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SOSC 2350 Note 11.docx

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York University
Social Science
SOSC 2350
Dena Demos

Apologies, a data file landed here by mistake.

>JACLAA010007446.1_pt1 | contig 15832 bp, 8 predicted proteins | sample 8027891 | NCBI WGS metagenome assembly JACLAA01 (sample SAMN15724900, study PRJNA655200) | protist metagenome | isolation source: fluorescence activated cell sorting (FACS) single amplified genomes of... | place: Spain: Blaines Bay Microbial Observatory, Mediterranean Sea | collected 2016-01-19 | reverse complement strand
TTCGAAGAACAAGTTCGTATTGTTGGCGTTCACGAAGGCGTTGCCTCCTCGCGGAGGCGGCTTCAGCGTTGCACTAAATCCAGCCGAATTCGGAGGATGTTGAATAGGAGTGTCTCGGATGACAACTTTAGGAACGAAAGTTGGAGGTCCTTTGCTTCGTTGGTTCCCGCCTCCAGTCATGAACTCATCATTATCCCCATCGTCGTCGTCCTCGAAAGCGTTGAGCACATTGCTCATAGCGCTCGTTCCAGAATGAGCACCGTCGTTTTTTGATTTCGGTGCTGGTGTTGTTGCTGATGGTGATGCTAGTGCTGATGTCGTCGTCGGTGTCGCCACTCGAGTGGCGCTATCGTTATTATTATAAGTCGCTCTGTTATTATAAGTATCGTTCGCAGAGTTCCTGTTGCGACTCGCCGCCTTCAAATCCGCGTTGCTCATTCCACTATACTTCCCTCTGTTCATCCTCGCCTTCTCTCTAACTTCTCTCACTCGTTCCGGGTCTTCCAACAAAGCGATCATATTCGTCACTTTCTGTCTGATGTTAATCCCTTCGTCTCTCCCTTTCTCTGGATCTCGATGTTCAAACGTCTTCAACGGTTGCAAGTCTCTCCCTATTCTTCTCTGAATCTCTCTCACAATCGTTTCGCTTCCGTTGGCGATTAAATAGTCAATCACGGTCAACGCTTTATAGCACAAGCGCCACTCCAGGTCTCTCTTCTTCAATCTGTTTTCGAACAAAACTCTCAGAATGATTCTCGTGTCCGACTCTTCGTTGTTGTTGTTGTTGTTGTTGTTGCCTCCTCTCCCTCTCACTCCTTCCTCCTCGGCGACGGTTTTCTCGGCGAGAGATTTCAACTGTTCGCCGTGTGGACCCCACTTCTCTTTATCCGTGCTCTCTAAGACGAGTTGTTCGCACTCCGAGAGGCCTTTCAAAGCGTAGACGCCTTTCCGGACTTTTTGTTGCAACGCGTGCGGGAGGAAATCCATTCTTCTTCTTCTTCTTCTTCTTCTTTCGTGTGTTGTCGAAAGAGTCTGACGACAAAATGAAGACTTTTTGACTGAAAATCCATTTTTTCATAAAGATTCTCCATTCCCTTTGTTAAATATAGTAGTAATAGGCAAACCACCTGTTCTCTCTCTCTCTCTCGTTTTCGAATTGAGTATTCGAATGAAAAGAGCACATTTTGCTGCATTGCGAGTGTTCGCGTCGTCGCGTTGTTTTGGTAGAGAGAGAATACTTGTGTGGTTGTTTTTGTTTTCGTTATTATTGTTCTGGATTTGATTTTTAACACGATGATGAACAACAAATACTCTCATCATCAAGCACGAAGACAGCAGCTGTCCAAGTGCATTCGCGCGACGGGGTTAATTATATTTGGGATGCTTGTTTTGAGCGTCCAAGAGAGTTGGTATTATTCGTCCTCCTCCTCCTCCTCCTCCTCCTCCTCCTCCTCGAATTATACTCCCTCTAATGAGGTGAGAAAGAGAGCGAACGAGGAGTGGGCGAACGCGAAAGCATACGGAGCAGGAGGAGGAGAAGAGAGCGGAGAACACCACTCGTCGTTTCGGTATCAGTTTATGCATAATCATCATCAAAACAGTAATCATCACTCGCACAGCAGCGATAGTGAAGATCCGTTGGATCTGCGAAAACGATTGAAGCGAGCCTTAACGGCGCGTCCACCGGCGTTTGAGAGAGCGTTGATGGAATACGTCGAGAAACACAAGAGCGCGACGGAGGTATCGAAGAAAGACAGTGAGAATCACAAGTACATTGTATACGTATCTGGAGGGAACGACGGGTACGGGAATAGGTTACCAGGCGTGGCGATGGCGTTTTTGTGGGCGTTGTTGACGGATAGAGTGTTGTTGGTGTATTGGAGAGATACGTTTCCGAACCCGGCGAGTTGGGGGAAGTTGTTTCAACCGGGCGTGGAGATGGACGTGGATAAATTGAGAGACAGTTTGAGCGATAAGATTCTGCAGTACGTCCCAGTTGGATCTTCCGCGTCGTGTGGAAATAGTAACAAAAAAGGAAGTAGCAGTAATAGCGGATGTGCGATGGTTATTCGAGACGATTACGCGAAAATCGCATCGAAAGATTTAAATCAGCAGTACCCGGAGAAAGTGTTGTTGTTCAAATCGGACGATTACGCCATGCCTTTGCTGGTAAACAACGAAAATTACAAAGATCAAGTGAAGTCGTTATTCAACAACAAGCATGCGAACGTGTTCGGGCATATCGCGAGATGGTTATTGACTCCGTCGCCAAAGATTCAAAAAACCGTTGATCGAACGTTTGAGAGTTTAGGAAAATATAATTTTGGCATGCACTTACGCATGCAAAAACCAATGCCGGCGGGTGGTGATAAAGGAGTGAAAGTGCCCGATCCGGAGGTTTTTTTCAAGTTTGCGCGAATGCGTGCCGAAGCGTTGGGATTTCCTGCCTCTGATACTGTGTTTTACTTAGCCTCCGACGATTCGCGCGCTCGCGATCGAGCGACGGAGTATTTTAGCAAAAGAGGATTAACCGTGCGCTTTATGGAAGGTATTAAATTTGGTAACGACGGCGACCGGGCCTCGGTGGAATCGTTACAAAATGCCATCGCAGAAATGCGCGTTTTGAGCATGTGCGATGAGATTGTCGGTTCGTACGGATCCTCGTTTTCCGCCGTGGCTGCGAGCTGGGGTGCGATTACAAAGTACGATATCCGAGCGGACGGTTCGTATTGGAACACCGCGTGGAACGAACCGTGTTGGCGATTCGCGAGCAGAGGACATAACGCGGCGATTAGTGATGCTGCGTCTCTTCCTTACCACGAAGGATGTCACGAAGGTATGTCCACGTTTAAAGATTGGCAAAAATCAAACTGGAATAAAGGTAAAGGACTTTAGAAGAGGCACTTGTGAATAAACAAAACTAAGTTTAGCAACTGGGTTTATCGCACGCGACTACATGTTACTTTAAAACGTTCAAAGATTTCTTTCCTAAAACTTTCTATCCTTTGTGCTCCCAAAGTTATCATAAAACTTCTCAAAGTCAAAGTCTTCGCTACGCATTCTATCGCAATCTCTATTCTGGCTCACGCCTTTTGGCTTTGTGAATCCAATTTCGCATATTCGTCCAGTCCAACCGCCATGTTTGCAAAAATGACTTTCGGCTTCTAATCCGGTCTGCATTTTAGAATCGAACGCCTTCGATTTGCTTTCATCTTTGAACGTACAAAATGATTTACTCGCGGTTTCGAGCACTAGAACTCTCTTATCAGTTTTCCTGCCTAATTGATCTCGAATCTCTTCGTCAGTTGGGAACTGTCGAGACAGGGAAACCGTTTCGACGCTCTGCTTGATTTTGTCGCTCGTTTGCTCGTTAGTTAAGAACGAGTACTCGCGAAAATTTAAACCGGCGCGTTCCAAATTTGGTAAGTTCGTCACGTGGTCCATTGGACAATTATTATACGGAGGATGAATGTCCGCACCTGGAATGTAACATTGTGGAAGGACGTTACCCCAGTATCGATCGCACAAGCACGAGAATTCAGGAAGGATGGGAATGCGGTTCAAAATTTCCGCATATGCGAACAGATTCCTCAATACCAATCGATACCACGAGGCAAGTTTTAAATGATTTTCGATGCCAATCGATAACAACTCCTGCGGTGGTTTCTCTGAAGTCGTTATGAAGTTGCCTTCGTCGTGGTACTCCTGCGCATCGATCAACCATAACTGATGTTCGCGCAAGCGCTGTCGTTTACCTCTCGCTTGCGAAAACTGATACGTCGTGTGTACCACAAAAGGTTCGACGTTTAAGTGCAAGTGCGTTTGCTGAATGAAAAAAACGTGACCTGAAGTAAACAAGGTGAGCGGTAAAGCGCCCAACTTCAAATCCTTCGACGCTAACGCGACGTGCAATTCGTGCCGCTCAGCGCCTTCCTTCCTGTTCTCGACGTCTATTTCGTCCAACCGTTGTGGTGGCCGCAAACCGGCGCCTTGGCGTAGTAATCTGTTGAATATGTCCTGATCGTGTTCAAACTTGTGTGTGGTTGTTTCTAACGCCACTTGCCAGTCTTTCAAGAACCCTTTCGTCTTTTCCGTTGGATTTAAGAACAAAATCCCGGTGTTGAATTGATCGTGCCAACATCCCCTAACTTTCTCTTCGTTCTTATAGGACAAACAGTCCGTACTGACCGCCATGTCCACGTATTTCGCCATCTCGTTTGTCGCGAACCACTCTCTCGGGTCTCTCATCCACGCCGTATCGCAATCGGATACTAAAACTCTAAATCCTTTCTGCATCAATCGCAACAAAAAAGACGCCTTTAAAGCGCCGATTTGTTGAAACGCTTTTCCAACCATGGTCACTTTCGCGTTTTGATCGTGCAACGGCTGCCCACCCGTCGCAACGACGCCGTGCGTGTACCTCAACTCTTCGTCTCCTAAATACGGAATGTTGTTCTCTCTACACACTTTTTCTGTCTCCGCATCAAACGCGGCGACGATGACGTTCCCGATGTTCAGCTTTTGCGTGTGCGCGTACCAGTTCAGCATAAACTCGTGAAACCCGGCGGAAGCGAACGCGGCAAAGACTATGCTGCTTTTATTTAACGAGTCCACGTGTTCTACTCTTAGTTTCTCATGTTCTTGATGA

SOSC 2350 Note Law and Social Change Exam Review - Use your TAs to clarify the terms; however don’t get them to make up your study notes. - If you cannot find a definition within your terms, then look at other resources in order to determine it for yourself. What is social change? - Large numbers of people engaging in group activities and relationships that are different from those in which they or their parents engaged in previously o It changes throughout generations o There is a modification in the way people work, rear family, educate their children, govern themselves and seek meaning in life  This can be as gay marriage, women’s rights, etc. - What causes social change? o There’s a multitude of interdependent factors  Technology, conflict, political and economic factors, racial or social conflict, etc. Theories that have been explored - Marxism: class conflict and organization o It is used as a weapon to changing the laws o It can also recognize and create more just working conditions and in term society. o Also see Chambliss article re: vagrancy laws  People leaving rural environments and moving to industrial cities.  Then being punished - Durkheim – law reflects complexities of society, because law reflects society, there might be a way that law can be used in harbouring that change. o Also see Durkheim’s “types of legitimate authority”  Legal authorities with Weber - Other theorists/ theories? o Myth of Equality  Standardized testing and blind applications  Read that lecture o There are ways that the law in standard models of society prevent change.  There are ways that that structure can be used against itself Controversial relationship between law and social change - It’s used to oppress people or to affect change in law for equality and social justice - Is law determined by the sense of justice and the moral sentiments of the population? o Are legal structures set up to support the 1%, or create conditions that there is a structure that creates the 99% o Is it close, and reflecting, prevailing social norms? - Or is law a means through which social change can be brought about? o Is law on the cutting edge of changing mores? o Can lawyers and judges see the way society should head to and make law that moves us forward (for our own good) 2 Different Perspectives - Bentham: law can (and should) lead society o Legal reforms should respond to new social needs and restructure society (according to a more just social attitude - Von Savigny: Law is (and should be) limited to following society’s lead o - Only fully developed customs can form the basis of legal change o There is no point for a new law if no one is going to respect it - Bentham argued that law should create the greatest good for the greatest number of people  Law should serve and represent the people (utilitarian) o Therefore, law should intervene in society to make positive changes where these are required o Entails a confidence in the power of law o Inherent benefits of law. o This view sees law as just, having a legitimate authority, and that it is working on part of all citizens - Von Savigny: Only fully developed customs can form the basis of law (and justify change to law) o Law must be based on established customs in order to be effective (in governing people) o This suggests that law is a popular creation!  It is made in the streets, homes, marketplaces, etc.  Not in the legislature  This argument is against Marx’ perspective where law is not and instrumental o Law is determined by a sense of justice - The political implication is that (radical) social reform makes for bad law because it is unreliable o The reliability of law is rooted in currently established customs and norms  Therefore, any stark change and reform will not necessarily reflect the values of majority, therefore not made on custom Is law a dependent or an independent variable in social change? - Bentham: law stands apart from society o It is designed by legislators, following reasons and science, and created to act upon society.  Therefore, Law creates the ideal conditions for an ideal society  This independence allows a valuable perspectives - Von Savigny: the law is a dependent variable o It is determined and shaped by the current mores and opinions of society  Legal changes are impossible unless they are preceded by social change within society  If there’s been a CRITICAL mass change in gay marriage, women’s rights, etc. o When the majority of people come around to the idea, then the change can be legislated. Social Change as a cause of legal change - Changes to law can result from changes in social conditions, knowledge, beliefs and attitudes, technology and etc. - Liberalization of Canadian Divorce Law o Matrimonial Causes Act of 1857  Liberalism advocates the rights of the individual to know what’s best for them.  Therefore, removing the role of the state helps the marriage o Divorce Act of 1968 Matrimonial Causes Act - No federal divorce law in Canada before 1968 - Couldn’t simply obtain a divorce: needed to provide valid grounds o Grounds for men  prove wife’s adultery o Grounds for women  proof of incestuous adultery, rape, sodomy, bestiality, bigamy, or adultery coupled with cruelty or desertion o Wives who committed adultery were not entitled to spousal support o Husbands had no right to apply for support in any circumstances - No provincial divorce legislation in Newfoundland and Quebec o People had to seek the passage of privacy act of parliament in Ottawa in order to end their marriages  This was due to the religious attitudes of pressures to make it difficult for people to get a divorce Divorce Act of 1968 - Introduced the concept of “permanent marriage breakdown” as a ground for divorce o Retained fault-based grounds for divorce - It is equally available to husbands and wives o Removing double-standards that had existed under the UK Matrimonial Cause Act - Grounds under which divorce could be sought - Section 3 included adultery, rape, and other sexual offences - Section 4 applied if the parties had been living apart and there was a permanent breakdown of the marriage based on specific factors o Imprisoned, alcohol, disappeared or disserted, or just disappeared. - Divorce under this act could not be granted unless a trial was held before a judge, and he would be satisfied that: o There were grounds for the divorce (not just consent) o Parties had not colluded with each other (mislead court) o There had been no approval/consent of the offence o No connivance at the offence (they weren’t taunted into doing the offence) o No reasonable prospect of reconciliation. o There was no jeopardizing the granting of divorce. Divorce Act 1985 - Current Divorce of Canada o Where divorce is uncontested, the law allows spouse to file a joint petition for divorce - Can satisfy the grounds requirement by showing they have been living a part - Don’t need a laws Substantial legal Change over 40 years period - Shift from very difficult divorces o To divorce on demand - Widespread change in how marriage is viewed - 40 years ago legislation modeled was belief that o Marriage was a binding legal contract that you should not be able to get out of unless you were the victim of abuse - Current legislation based on the belief that: o The state has no business using coercive power to keep people in marriage they have decided to leave.  The state has no business in the bedroom of our nation Selecting strategies for change - Electoral politics v. litigation o Litigation can force attention and response to unpopular or minority issue (a particular issue, especially when it is not the issue of the majority). o Issue must be transformed into a legally recognizable claims (Remedies are limited)  It must be applicable to a broader situation Roac